The epicenter of events seemed to be Janet. Her and her sister’s bedroom was regularly tossed by the poltergeist. The poltergeist would make Janet levitate and hurl her about the room. One night, Janet’s Uncle John was downstairs when he heard a noise. He went to check on the girls and found Margaret on the floor and Janet, draped over a radio on top of a dresser, fast asleep. According to some accounts, Janet had been given a Valium that night so she could finally get some rest. As an experiment, Grosse and another investigator, Guy Playfair, removed all the furniture from the girls’ bedroom to see what the poltergeist would do.
It ripped a 60-pound iron fireplace grate out of the wall in the room above the girls’ bedroom.
Grosse initially communicated with the poltergeist through asking yes-or-no questions, directing the ghost to knock once for no and twice for yes. The ghost claimed he was haunting the family for fun. When told to leave, he adamantly refused. And eventually, the ghost was able to speak – through Janet.
In a raspy, low-pitched, barely discernable voice, the poltergeist claimed to be Bill Wilkins. Bill was angry, argumentative and overly fond of swearing. And quite talkative. When asked how he died, Bill said, “Just before I died, I went blind, and then I had a hemorrhage and I fell asleep and I died in the chair in the corner downstairs.”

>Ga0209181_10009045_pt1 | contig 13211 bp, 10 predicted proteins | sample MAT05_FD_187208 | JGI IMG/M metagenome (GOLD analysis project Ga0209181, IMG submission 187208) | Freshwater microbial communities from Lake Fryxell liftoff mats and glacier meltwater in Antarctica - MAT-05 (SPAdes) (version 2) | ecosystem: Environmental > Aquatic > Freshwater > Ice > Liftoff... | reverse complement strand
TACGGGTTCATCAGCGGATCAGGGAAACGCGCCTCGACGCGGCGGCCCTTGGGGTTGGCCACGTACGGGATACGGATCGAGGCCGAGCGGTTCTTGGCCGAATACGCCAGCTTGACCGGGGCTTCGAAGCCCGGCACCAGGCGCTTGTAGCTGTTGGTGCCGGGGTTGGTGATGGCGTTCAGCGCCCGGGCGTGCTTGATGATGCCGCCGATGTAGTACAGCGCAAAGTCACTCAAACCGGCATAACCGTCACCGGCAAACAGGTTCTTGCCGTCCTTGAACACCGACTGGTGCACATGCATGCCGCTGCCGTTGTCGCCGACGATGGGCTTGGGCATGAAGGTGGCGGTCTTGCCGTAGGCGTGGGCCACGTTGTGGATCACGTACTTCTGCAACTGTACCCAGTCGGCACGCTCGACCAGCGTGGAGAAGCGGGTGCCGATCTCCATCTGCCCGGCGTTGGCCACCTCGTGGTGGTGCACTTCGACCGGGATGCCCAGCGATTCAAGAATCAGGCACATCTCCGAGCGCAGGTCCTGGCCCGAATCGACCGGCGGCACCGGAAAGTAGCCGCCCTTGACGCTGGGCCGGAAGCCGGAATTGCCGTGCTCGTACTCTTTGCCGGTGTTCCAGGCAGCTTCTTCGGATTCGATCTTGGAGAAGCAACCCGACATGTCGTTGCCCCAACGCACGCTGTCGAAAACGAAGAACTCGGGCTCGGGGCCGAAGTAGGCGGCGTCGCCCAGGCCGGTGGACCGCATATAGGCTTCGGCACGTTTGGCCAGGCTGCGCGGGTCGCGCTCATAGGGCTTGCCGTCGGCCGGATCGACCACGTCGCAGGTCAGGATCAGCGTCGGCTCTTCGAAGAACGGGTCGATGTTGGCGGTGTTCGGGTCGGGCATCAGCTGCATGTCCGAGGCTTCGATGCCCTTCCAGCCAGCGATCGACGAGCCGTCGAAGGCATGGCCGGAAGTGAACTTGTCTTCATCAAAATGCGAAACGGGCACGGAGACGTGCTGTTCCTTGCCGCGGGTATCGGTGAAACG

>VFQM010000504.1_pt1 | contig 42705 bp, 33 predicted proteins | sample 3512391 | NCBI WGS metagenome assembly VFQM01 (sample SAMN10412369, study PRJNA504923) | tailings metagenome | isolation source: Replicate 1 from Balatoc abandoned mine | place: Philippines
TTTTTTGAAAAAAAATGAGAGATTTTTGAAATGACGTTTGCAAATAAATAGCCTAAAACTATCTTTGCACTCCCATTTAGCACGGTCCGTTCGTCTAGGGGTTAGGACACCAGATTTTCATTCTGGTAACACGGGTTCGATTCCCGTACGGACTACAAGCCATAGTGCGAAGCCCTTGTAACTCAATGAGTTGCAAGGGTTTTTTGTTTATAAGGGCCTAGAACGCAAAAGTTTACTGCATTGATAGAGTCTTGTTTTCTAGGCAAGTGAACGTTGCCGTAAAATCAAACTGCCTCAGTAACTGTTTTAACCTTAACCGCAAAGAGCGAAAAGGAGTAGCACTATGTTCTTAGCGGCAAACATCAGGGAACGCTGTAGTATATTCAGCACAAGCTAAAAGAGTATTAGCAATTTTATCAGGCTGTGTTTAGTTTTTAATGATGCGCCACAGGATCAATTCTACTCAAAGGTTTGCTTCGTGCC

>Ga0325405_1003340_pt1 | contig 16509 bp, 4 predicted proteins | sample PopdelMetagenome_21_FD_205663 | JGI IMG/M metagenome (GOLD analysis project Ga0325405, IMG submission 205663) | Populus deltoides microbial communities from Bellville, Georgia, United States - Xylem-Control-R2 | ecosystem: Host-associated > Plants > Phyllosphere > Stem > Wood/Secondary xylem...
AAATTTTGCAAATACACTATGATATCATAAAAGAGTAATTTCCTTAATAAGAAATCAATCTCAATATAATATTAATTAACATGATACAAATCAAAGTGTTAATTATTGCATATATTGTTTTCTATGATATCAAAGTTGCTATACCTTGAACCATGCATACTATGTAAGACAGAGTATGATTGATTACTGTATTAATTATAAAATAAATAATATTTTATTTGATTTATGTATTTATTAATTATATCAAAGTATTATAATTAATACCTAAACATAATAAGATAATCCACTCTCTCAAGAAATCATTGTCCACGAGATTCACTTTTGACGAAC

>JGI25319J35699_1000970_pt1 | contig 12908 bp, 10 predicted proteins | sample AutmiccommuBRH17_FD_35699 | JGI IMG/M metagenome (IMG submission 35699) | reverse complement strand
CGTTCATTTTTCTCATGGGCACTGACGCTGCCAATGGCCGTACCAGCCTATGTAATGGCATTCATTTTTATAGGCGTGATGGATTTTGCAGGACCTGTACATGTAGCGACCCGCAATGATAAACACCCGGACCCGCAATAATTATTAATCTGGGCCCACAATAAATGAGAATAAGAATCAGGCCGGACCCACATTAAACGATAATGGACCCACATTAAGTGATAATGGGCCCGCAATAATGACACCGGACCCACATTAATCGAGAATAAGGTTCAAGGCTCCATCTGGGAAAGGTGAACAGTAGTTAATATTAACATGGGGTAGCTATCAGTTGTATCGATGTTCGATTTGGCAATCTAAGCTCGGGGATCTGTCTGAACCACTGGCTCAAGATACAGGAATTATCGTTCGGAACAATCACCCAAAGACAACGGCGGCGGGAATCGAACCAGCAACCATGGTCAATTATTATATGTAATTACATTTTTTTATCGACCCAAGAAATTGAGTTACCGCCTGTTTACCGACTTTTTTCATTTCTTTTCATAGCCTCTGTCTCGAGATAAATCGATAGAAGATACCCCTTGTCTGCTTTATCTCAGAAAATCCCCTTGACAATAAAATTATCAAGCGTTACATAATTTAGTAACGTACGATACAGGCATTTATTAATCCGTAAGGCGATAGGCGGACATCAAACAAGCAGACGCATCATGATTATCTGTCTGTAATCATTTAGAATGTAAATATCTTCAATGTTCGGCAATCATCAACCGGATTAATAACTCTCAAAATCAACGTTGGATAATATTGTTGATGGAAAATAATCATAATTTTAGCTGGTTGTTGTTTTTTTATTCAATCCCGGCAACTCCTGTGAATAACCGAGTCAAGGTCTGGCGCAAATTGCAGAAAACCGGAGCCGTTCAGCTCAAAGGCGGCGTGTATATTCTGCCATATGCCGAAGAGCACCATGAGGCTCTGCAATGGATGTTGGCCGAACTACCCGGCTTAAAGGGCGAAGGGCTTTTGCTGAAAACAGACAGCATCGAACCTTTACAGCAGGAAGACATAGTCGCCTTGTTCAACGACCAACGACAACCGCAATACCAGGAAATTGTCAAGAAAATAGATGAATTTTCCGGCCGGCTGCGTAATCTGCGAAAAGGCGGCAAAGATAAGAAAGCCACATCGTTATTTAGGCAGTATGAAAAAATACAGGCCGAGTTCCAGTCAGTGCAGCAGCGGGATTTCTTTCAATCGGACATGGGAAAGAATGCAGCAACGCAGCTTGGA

With so much paranormal activity focusing on Janet (and to a lesser extent, Margaret), the girls were inevitably accused of lying, of faking the whole haunting just to get attention. Janet was sent to a number of doctors and psychiatrists, who felt events would settle down if all the attention went away – they never did. Janet was even sent to London’s Maudsley Institute of Neuropsychiatry for a complete physical and psychological assessment. According to the report, no abnormalities were found.
The girls admitted to playing a few tricks, but insisted the poltergeist was real. In one of the very rare interviews Janet gave as an adult, she stated, “There was times when things would happen and times when they wouldn’t. Sometimes, if things didn’t happen, you’d somehow feel you’d failed…Plus you’d get bored and frustrated at all the people coming and going. I mean, life wasn’t normal.” She went on to say that Grosse usually caught them when she or her sister did try to fake some type of poltergeist activity, and that she and her sister faked “two percent” of the incidents.
More telling, the girls and their family never tried to capitalize on the fame (or notoriety) that came with the poltergeist. Their stories never changed, no corrections, no reversals, even after decades had passed. Peggy stayed in the home until her death in 2003, but the family that moved in after her reported feeling a presence in the home that made them profoundly uncomfortable. They stayed a mere two months.
The Enfield Poltergeist has been the source material for a number of books and movies, including Playfair’s book This House is Haunted, the SkyTV miniseries The Enfield Haunting and the movie Conjuring 2. And the poltergeist’s claim that he is the spirit of Bill Wilkins? Bill’s son, in an interview, corroborated the poltergeist’s details of his father’s death, including the location of the chair he died in.